Position: Federal Reserve Board of Governors
Nomination announced: April 4, 2019
Withdrew: April 22, 2019
Cain, the former chief executive of Godfather’s Pizza, pushed the “9-9-9” tax plan to replace the tax code with an overall 9% tax during his 2012 bid for the GOP presidential nomination. Like Moore, Trump chose him for a seat on the seven-member Federal Reserve board as part of his plan to change the central bank’s direction. Cain’s possible nomination was met with a backlash among Democrats and some Republicans in Congress who cited sexual misconduct allegations against him that surfaced during his failed presidential campaign. As his chances of confirmation were virtually doomed, Cain pulled his name from consideration before he was formally nominated.
Position: secretary of defense
Nomination announced: May 9, 2019
Withdrew: June 18, 2019
Shanahan, a former Boeing executive, helped lead the company's commercial aircraft program before joining the Defense Department as deputy defense secretary in 2017. He took over as acting defense secretary Jan. 1, 2019, after Jim Mattis resigned over differences with Trump. His ascendance to the chief position at the Defense Department ended when Trump announced June 18 that Shanahan decided to withdraw from the confirmation process. The president said he would replace Shanahan with Mark Esper, the secretary of the Army. Trump's announcement came about an hour after USA TODAY published a story that detailed an FBI examination of a violent domestic dispute in 2010 between Shanahan and his then-wife.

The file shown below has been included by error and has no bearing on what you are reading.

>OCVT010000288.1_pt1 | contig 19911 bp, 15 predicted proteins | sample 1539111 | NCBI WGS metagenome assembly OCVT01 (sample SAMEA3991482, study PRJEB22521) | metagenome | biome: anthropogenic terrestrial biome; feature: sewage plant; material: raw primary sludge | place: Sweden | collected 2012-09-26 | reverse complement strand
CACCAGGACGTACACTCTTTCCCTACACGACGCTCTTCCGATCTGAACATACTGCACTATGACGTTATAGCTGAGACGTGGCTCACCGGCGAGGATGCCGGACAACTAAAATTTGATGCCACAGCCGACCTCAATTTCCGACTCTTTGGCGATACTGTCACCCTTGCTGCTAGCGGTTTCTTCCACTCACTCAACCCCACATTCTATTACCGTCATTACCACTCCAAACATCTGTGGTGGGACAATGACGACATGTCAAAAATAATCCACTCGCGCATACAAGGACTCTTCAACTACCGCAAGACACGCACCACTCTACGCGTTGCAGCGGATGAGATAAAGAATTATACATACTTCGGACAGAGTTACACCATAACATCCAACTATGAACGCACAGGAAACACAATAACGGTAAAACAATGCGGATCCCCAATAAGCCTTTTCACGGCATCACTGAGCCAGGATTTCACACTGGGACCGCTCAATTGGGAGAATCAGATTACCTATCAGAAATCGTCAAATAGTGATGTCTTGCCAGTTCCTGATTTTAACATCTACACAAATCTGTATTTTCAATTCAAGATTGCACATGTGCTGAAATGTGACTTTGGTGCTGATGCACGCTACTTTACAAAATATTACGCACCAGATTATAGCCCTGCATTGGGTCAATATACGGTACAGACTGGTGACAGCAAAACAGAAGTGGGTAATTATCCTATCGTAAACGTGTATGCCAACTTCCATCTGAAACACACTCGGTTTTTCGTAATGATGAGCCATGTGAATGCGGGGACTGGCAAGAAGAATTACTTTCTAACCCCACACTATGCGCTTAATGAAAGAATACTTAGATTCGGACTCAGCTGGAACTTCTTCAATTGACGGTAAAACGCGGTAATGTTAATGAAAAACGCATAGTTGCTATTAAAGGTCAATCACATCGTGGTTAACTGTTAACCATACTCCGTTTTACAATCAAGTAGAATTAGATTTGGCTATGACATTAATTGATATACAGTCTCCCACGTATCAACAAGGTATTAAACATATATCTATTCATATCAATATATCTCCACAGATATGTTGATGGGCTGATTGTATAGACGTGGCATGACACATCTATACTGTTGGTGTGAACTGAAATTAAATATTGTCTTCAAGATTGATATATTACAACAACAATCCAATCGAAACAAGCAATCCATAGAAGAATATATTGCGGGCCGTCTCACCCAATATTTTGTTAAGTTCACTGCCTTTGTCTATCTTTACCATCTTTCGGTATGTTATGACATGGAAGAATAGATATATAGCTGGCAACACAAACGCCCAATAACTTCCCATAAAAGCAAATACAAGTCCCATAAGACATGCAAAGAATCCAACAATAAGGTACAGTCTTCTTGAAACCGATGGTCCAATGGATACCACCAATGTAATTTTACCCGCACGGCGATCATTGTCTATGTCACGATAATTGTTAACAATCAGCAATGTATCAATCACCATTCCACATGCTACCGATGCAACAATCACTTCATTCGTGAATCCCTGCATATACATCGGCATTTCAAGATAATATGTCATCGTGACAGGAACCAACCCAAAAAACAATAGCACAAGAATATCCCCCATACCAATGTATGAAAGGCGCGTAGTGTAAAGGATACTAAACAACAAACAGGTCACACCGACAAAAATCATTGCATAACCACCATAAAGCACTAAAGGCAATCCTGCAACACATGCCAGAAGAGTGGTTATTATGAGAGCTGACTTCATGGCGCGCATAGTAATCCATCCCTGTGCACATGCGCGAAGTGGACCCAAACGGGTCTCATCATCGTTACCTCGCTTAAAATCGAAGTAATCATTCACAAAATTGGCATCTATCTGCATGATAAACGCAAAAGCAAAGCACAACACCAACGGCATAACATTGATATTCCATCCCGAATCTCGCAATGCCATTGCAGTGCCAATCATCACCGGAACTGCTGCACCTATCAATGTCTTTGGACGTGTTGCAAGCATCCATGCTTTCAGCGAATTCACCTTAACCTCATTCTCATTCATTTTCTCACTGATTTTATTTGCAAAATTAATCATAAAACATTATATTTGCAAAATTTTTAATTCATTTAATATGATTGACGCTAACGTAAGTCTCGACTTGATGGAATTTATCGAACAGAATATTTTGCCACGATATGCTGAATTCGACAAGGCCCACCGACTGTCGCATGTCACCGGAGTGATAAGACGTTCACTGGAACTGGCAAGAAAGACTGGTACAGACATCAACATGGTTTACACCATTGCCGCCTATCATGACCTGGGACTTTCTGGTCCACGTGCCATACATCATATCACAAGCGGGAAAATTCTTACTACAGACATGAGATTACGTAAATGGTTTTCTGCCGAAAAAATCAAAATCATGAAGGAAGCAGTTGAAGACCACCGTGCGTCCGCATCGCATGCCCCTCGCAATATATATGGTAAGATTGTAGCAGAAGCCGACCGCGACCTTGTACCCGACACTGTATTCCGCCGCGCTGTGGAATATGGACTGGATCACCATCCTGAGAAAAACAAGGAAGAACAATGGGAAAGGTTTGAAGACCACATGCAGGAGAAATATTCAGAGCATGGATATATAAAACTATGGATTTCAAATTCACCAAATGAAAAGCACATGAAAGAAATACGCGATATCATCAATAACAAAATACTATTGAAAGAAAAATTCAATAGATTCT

Position: Director of National Intelligence:
Nomination announced: July 29, 2019
Withdrew: Aug. 2, 2019
Ratcliffe, a Republican congressman from Texas, was picked by Trump for the position after Dan Coats, a former Indiana senator who has held the job since early 2017, announced plans to step down. But Ratcliffe took his name out of consideration after Democrats and some Republicans raised questions about whether he exaggerated his work as federal prosecutor of terrorism cases. Others questioned Ratcliffe's experience and whether he could give the president unvarnished advice on Russia given his strong partisan views.
Contributing: John Fritze and David Jackson
This article originally appeared on USA TODAY: Trump's job picks keep quitting, with John Ratcliffe the latest to go